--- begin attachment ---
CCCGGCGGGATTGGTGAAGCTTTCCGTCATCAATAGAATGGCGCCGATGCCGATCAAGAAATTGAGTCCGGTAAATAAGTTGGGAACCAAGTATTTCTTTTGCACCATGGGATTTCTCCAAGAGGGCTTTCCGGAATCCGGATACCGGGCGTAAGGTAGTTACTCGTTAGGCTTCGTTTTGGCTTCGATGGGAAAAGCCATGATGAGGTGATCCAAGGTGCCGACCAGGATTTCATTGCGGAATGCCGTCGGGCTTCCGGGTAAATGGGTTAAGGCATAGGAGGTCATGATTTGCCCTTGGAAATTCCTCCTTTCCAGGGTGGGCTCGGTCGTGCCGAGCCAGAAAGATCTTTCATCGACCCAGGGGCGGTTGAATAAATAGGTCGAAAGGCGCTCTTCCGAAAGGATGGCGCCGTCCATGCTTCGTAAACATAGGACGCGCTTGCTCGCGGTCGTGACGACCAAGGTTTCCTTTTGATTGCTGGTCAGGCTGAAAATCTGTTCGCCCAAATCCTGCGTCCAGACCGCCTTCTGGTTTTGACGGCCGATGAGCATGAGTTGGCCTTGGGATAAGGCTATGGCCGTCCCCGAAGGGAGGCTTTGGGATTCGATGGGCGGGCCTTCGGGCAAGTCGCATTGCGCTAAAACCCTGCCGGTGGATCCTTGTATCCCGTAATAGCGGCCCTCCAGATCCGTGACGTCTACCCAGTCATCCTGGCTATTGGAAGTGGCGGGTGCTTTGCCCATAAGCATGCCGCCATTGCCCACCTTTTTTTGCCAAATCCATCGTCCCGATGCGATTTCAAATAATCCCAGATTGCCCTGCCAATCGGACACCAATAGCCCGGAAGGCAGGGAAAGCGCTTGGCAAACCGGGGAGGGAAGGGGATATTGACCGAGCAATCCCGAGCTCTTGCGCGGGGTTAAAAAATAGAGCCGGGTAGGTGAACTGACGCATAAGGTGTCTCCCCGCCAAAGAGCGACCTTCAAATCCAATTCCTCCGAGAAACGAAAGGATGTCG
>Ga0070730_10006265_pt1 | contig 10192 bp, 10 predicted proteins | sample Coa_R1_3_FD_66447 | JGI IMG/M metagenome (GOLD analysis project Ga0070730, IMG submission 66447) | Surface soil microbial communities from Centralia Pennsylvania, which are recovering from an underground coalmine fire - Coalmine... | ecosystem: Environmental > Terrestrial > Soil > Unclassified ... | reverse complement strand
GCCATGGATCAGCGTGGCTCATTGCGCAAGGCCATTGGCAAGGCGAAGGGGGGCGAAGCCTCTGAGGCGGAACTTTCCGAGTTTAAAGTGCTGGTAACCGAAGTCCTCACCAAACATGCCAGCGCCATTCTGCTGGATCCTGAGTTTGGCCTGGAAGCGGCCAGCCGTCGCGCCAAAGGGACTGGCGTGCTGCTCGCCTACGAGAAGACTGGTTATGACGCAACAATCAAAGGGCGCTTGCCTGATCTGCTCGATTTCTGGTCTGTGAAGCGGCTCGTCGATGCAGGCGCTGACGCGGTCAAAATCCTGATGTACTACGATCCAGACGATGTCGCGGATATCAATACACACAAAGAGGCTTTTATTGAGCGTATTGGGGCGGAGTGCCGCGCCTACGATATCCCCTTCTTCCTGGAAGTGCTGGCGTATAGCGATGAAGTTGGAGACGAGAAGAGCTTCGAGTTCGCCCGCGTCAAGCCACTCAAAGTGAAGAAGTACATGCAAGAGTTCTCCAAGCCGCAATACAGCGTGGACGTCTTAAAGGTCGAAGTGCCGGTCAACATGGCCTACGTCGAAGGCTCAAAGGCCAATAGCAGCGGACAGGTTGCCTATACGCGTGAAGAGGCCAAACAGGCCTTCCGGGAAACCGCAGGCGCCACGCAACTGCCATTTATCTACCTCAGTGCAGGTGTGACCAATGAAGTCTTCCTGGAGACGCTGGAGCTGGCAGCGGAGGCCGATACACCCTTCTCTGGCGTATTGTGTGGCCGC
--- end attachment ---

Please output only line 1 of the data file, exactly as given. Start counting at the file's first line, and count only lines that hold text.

CCCGGCGGGATTGGTGAAGCTTTCCGTCATCAATAGAATGGCGCCGATGCCGATCAAGAAATTGAGTCCGGTAAATAAGTTGGGAACCAAGTATTTCTTTTGCACCATGGGATTTCTCCAAGAGGGCTTTCCGGAATCCGGATACCGGGCGTAAGGTAGTTACTCGTTAGGCTTCGTTTTGGCTTCGATGGGAAAAGCCATGATGAGGTGATCCAAGGTGCCGACCAGGATTTCATTGCGGAATGCCGTCGGGCTTCCGGGTAAATGGGTTAAGGCATAGGAGGTCATGATTTGCCCTTGGAAATTCCTCCTTTCCAGGGTGGGCTCGGTCGTGCCGAGCCAGAAAGATCTTTCATCGACCCAGGGGCGGTTGAATAAATAGGTCGAAAGGCGCTCTTCCGAAAGGATGGCGCCGTCCATGCTTCGTAAACATAGGACGCGCTTGCTCGCGGTCGTGACGACCAAGGTTTCCTTTTGATTGCTGGTCAGGCTGAAAATCTGTTCGCCCAAATCCTGCGTCCAGACCGCCTTCTGGTTTTGACGGCCGATGAGCATGAGTTGGCCTTGGGATAAGGCTATGGCCGTCCCCGAAGGGAGGCTTTGGGATTCGATGGGCGGGCCTTCGGGCAAGTCGCATTGCGCTAAAACCCTGCCGGTGGATCCTTGTATCCCGTAATAGCGGCCCTCCAGATCCGTGACGTCTACCCAGTCATCCTGGCTATTGGAAGTGGCGGGTGCTTTGCCCATAAGCATGCCGCCATTGCCCACCTTTTTTTGCCAAATCCATCGTCCCGATGCGATTTCAAATAATCCCAGATTGCCCTGCCAATCGGACACCAATAGCCCGGAAGGCAGGGAAAGCGCTTGGCAAACCGGGGAGGGAAGGGGATATTGACCGAGCAATCCCGAGCTCTTGCGCGGGGTTAAAAAATAGAGCCGGGTAGGTGAACTGACGCATAAGGTGTCTCCCCGCCAAAGAGCGACCTTCAAATCCAATTCCTCCGAGAAACGAAAGGATGTCG